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"McKinley" set to star at Intel conference

Intel has completed a manufacturing milestone, according to sources, that will likely be one of the highlights of the Intel Developer Forum next week.

Intel has completed the design of its "McKinley" processor for servers, according to sources--a manufacturing milestone that will likely be one of the highlights of the Intel Developer Forum next week.

The Santa Clara, Calif.-based chipmaker has "taped out," or completed, the blueprint on McKinley, a code name for a 64-bit processor for high-end servers, according to sources close to the company. Intel has also managed to run some software on the existing samples.

Although McKinley won't appear in servers until 2002, the news that the design is finished will likely be one of the focal points of the Intel Developer Forum, a three-day conference on all things Intel, starting Tuesday in San Jose, Calif.

Among other highlights, Intel and executives from BeComm, which makes media applications for Internet appliances, will show off a prototype of an Intel-branded Web-surfing pad. Intel will also likely update the Pentium 4 road map and discuss plans to better couple Pentium 4 computers with double data rate DRAM.

In a direct swipe at rival Transmeta, Intel will also introduce proposals for a new benchmark testing system for comparing energy-efficient notebook chips, according to the conference agenda.

Server developments, though, will likely take center stage. For years, Intel has been aggressively trying to come out with a processor that can compete against expensive and ornate chips like Sun Microsystems' UltraSparc III or Compaq Computer's Alpha. These chips process data in 64-bit chunks, as opposed to most Intel chips, which digest data at a 32-bit rate.

Despite a focus on McKinley, the Itanium chip will actually be Intel's first member of the IA-64 family. But successive delays, among other factors, have stripped that chip of much of its potential. Originally due in 1999, the chip won't be available commercially until May.

However, the majority of server manufacturers aren't designing or manufacturing their own Itanium servers; most will sell Itanium servers designed by Intel and said they will wait for McKinley before investing heavily into IA-64.

"McKinley is really the vehicle that is going to begin the volume ramp for IA-64," said Nathan Brookwood, principal analyst at Insight 64.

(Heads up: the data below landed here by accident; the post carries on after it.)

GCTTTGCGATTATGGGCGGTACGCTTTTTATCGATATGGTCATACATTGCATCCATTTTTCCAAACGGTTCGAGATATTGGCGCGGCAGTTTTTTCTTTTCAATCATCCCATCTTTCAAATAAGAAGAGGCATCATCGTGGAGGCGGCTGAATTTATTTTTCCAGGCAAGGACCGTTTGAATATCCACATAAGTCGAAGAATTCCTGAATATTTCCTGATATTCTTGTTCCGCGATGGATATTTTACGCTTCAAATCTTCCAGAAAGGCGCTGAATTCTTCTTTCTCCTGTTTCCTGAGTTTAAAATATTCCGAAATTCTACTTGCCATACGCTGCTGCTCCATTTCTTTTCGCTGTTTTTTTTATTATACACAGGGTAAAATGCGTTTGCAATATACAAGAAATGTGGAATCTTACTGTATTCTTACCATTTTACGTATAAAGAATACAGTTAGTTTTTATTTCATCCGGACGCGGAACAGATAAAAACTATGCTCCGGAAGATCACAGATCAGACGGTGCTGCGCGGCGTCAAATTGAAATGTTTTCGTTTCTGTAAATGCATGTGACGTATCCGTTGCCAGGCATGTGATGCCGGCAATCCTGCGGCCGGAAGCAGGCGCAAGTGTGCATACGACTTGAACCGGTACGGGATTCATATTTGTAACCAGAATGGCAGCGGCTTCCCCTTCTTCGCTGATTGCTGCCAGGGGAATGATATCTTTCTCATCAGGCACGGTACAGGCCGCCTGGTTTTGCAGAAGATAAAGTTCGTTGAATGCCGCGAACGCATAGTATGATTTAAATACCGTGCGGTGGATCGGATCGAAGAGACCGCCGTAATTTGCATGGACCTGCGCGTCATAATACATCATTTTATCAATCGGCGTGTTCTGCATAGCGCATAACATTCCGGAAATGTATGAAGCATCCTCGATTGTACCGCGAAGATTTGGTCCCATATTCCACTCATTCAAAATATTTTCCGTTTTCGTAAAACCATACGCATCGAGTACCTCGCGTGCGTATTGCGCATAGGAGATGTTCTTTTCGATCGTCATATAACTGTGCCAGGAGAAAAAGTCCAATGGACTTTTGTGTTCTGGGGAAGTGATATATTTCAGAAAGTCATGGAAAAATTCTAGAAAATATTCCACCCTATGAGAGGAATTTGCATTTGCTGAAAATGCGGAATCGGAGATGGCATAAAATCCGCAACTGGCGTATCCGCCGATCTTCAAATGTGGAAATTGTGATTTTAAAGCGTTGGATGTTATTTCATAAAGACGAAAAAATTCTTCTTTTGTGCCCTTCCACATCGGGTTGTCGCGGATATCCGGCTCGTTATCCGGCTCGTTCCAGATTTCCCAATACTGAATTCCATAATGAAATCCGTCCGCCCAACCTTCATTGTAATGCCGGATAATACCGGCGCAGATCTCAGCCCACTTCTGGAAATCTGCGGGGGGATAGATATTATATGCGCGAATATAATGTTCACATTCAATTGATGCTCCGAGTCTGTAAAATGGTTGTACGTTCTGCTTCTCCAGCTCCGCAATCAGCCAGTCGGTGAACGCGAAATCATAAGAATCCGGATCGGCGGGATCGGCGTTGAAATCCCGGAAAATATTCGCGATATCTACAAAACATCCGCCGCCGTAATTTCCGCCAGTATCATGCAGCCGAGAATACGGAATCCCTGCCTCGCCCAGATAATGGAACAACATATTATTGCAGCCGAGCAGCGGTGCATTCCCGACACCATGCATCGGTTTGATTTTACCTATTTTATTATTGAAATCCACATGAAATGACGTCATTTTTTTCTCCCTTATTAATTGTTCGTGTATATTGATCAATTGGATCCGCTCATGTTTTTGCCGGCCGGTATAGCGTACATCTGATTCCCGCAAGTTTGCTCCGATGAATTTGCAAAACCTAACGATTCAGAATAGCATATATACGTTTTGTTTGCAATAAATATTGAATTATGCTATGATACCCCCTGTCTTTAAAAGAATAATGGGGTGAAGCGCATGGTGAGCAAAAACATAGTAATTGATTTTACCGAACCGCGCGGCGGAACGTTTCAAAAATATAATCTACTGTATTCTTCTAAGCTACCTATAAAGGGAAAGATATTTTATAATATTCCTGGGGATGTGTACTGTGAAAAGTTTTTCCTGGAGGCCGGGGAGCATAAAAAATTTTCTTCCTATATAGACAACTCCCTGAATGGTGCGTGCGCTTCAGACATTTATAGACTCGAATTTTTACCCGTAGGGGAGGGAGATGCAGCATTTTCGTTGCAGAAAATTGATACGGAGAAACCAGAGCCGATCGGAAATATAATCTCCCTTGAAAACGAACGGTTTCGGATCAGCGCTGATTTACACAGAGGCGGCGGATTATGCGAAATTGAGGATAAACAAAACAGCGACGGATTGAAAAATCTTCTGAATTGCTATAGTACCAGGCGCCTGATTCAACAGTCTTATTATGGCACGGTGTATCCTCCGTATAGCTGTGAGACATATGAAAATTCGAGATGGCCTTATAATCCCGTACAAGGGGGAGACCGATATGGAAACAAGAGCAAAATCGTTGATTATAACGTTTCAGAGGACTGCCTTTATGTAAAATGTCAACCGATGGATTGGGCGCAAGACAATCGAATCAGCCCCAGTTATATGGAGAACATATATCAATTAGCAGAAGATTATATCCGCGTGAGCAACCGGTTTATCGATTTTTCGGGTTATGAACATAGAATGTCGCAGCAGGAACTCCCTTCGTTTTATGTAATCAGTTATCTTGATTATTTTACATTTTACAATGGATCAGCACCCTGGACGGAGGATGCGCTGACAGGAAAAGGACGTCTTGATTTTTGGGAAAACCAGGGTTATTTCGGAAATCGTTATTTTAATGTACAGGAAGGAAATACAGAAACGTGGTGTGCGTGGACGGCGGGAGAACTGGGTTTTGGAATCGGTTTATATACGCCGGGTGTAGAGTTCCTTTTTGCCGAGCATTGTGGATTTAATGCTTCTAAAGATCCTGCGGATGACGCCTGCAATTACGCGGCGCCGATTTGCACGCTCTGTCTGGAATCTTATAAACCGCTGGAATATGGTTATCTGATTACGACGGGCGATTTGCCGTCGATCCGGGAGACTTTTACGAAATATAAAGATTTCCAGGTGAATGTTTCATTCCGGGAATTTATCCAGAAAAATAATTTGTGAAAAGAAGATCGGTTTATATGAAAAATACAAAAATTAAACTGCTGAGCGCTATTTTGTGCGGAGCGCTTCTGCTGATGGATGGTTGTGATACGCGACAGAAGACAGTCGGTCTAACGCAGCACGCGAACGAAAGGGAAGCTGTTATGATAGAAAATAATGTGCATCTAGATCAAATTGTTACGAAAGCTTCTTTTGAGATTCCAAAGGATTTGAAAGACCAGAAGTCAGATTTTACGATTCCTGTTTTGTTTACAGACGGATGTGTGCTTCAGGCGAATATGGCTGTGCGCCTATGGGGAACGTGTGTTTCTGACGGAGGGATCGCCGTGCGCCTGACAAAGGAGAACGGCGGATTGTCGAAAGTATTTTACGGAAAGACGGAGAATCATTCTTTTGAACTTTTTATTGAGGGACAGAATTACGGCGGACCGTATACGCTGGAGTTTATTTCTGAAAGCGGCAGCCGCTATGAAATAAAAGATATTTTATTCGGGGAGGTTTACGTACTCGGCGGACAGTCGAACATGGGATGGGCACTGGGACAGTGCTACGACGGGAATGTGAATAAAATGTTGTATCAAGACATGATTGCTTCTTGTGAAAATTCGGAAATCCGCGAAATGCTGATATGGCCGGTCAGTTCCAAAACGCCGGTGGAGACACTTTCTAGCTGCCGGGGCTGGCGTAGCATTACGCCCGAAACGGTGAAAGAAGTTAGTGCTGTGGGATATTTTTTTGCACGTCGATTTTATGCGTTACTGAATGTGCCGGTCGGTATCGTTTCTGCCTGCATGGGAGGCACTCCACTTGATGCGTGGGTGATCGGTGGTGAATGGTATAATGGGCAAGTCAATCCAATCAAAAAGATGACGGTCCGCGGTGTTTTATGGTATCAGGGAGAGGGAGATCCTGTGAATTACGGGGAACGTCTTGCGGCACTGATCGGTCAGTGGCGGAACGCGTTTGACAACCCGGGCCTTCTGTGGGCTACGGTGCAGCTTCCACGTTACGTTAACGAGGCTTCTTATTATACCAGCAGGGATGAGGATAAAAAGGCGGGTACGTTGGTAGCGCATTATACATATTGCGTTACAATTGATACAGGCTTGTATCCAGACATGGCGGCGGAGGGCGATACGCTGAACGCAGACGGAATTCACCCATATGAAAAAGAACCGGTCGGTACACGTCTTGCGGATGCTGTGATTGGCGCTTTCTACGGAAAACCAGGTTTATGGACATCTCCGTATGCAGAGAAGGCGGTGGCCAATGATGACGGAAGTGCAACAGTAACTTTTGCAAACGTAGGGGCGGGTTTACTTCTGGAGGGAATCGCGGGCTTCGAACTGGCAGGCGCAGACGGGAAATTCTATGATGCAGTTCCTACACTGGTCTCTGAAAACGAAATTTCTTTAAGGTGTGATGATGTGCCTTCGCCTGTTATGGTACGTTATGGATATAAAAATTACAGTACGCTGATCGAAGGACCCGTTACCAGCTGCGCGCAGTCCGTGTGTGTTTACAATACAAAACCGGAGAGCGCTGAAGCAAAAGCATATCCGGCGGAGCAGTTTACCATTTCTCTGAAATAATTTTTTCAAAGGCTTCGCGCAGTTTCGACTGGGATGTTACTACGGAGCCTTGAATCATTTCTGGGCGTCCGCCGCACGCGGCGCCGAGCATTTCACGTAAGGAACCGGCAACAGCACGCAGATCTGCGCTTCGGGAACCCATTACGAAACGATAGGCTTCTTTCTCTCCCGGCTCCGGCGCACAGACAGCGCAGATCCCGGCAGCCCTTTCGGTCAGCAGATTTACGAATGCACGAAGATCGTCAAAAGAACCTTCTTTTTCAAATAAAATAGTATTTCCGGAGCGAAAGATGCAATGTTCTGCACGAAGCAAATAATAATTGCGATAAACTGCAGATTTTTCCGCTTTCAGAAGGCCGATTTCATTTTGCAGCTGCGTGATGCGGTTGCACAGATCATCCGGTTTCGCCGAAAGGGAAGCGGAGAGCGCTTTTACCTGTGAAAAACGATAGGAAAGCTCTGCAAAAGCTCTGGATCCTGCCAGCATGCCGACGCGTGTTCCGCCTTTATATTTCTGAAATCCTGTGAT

Compaq, for instance, will release a 32-processor server based on McKinley next year, according to Mary McDowell, general manger of the industry standard server group at Compaq.

By contrast, Itanium is already relegated to the nostalgia market. Brookwood recalled one conference where the company trotted out the president of dying dot-com eToys to extol the virtues of Itanium for its e-commerce needs.

"He was saying how they needed more capacity," Brookwood laughed. "eToys probably isn't pushing them for delivery anymore." Earlier this month, the online toy retailer announced it expects to shut down in April.

Along with these two chips, Intel will also likely discuss "Foster," a code name for a version of the Pentium 4 for servers due out in May. The chip will be part of the Xeon family.

Memory will likely be another hot topic. Although the Pentium 4 currently works only with Rambus memory, Intel has already said it will come out with a "Brookdale" chipset that allows PC makers to couple the chip with DDR DRAM.

The question now is when Brookdale will come out. A DDR version of Brookdale is slated for the first quarter of 2002. Other companies, though, such as Acer Labs, are expected to release Pentium 4 chipsets for DDR DRAM this year. Some industry watchers believe Intel may move up the release date. A panel discussing the memory road map will take place Tuesday afternoon.

Analysts say the megahertz race, or lack thereof, will also likely be a topic of conversation. Last year, Intel and rival Advanced Micro Devices were engaged in a fierce battle to have the fastest chip on the planet. A slowdown in PC demand has taken some of the fire out of the race. Ultimately, this could slow the pace of chip acceleration.

"The market is so soft right now that no one is asking for a refresh of components," said Dean McCarron, principal analyst at Mercury Research.

As it did at the last conference, Intel will use the event to promote peer-to-peer computing. Andrew Chien, one of the founders of Entropia, one of the leading P2P start-ups, will speak on Wednesday.